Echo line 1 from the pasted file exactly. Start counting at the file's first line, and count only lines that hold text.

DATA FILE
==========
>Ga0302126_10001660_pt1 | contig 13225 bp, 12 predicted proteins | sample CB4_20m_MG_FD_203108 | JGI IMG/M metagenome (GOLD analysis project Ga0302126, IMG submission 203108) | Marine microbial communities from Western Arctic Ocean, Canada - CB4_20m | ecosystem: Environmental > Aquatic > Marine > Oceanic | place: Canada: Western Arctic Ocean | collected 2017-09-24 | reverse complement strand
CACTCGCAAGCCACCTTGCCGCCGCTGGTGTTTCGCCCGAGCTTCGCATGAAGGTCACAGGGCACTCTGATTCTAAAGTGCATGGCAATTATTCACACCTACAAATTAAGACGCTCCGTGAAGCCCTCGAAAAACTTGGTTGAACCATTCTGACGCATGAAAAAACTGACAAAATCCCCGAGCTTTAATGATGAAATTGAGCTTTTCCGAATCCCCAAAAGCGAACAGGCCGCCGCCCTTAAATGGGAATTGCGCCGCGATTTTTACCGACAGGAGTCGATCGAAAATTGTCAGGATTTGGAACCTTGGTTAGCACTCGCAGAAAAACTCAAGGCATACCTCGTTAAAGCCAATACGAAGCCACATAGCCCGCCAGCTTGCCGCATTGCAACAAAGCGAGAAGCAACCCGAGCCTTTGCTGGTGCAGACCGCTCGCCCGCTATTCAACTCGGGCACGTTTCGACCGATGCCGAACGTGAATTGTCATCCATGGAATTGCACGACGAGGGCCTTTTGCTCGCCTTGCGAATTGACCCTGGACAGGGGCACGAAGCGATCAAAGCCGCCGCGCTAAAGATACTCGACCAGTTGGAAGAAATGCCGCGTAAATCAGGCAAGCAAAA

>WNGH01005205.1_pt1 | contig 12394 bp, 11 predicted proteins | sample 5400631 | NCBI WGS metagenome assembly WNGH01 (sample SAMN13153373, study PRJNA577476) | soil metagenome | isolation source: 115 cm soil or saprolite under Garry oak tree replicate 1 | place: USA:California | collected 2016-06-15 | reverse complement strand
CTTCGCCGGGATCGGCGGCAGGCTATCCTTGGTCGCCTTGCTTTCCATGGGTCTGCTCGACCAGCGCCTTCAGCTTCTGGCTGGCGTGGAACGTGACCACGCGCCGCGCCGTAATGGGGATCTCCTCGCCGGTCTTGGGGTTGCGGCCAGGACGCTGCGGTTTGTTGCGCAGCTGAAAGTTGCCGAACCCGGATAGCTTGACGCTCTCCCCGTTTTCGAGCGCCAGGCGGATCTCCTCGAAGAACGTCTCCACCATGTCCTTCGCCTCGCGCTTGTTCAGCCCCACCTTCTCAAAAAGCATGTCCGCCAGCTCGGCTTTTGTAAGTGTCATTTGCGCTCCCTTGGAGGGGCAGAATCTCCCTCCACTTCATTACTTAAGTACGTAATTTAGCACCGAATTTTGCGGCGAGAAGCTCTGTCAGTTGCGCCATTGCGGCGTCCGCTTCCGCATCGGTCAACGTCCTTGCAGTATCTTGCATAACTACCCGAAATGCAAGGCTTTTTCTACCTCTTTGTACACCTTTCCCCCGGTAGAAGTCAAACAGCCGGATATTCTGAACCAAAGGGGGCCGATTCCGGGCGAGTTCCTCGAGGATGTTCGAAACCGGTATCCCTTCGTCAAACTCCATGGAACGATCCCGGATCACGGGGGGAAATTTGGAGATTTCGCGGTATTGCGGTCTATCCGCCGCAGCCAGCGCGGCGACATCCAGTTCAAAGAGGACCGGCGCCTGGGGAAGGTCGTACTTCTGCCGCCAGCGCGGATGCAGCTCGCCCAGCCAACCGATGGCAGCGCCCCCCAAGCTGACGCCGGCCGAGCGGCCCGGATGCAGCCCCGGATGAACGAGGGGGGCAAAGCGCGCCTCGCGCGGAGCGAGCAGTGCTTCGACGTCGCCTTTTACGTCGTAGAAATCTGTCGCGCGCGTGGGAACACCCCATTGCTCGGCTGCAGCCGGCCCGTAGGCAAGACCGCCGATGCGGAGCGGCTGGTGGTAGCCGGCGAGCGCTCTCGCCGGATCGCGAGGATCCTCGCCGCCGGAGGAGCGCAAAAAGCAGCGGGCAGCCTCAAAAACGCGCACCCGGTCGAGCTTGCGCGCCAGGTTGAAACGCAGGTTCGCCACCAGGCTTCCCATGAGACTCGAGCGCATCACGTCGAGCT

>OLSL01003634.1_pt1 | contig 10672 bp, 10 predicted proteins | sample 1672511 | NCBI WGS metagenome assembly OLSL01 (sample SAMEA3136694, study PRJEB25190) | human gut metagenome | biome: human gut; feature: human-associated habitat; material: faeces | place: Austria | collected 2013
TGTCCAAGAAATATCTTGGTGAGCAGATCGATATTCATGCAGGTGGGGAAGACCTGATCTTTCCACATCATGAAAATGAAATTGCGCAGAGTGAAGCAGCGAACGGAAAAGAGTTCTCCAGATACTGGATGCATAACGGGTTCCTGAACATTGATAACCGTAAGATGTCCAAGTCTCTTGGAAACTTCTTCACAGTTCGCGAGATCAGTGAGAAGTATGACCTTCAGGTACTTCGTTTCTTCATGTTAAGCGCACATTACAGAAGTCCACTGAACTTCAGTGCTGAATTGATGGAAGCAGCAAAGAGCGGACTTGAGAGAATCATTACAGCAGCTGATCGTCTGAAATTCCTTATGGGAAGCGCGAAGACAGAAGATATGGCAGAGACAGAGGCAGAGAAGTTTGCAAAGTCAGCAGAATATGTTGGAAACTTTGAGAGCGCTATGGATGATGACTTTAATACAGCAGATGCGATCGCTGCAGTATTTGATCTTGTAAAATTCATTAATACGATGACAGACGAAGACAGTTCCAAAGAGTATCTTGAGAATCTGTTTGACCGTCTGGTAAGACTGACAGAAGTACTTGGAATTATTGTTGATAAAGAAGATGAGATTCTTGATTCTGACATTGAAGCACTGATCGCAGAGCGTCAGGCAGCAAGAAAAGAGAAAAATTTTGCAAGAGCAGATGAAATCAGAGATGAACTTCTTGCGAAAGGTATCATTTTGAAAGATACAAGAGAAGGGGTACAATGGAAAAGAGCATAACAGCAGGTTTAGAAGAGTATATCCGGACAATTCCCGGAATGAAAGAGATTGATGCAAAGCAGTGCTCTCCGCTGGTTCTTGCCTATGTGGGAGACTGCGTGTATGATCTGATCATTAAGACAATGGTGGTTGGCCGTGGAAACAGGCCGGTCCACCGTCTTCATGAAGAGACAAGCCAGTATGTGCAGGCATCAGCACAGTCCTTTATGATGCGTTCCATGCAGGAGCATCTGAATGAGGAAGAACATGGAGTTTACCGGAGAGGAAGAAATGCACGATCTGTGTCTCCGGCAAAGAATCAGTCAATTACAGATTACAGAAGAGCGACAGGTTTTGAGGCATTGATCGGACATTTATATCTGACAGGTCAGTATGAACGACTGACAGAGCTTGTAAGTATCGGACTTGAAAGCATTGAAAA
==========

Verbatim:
>Ga0302126_10001660_pt1 | contig 13225 bp, 12 predicted proteins | sample CB4_20m_MG_FD_203108 | JGI IMG/M metagenome (GOLD analysis project Ga0302126, IMG submission 203108) | Marine microbial communities from Western Arctic Ocean, Canada - CB4_20m | ecosystem: Environmental > Aquatic > Marine > Oceanic | place: Canada: Western Arctic Ocean | collected 2017-09-24 | reverse complement strand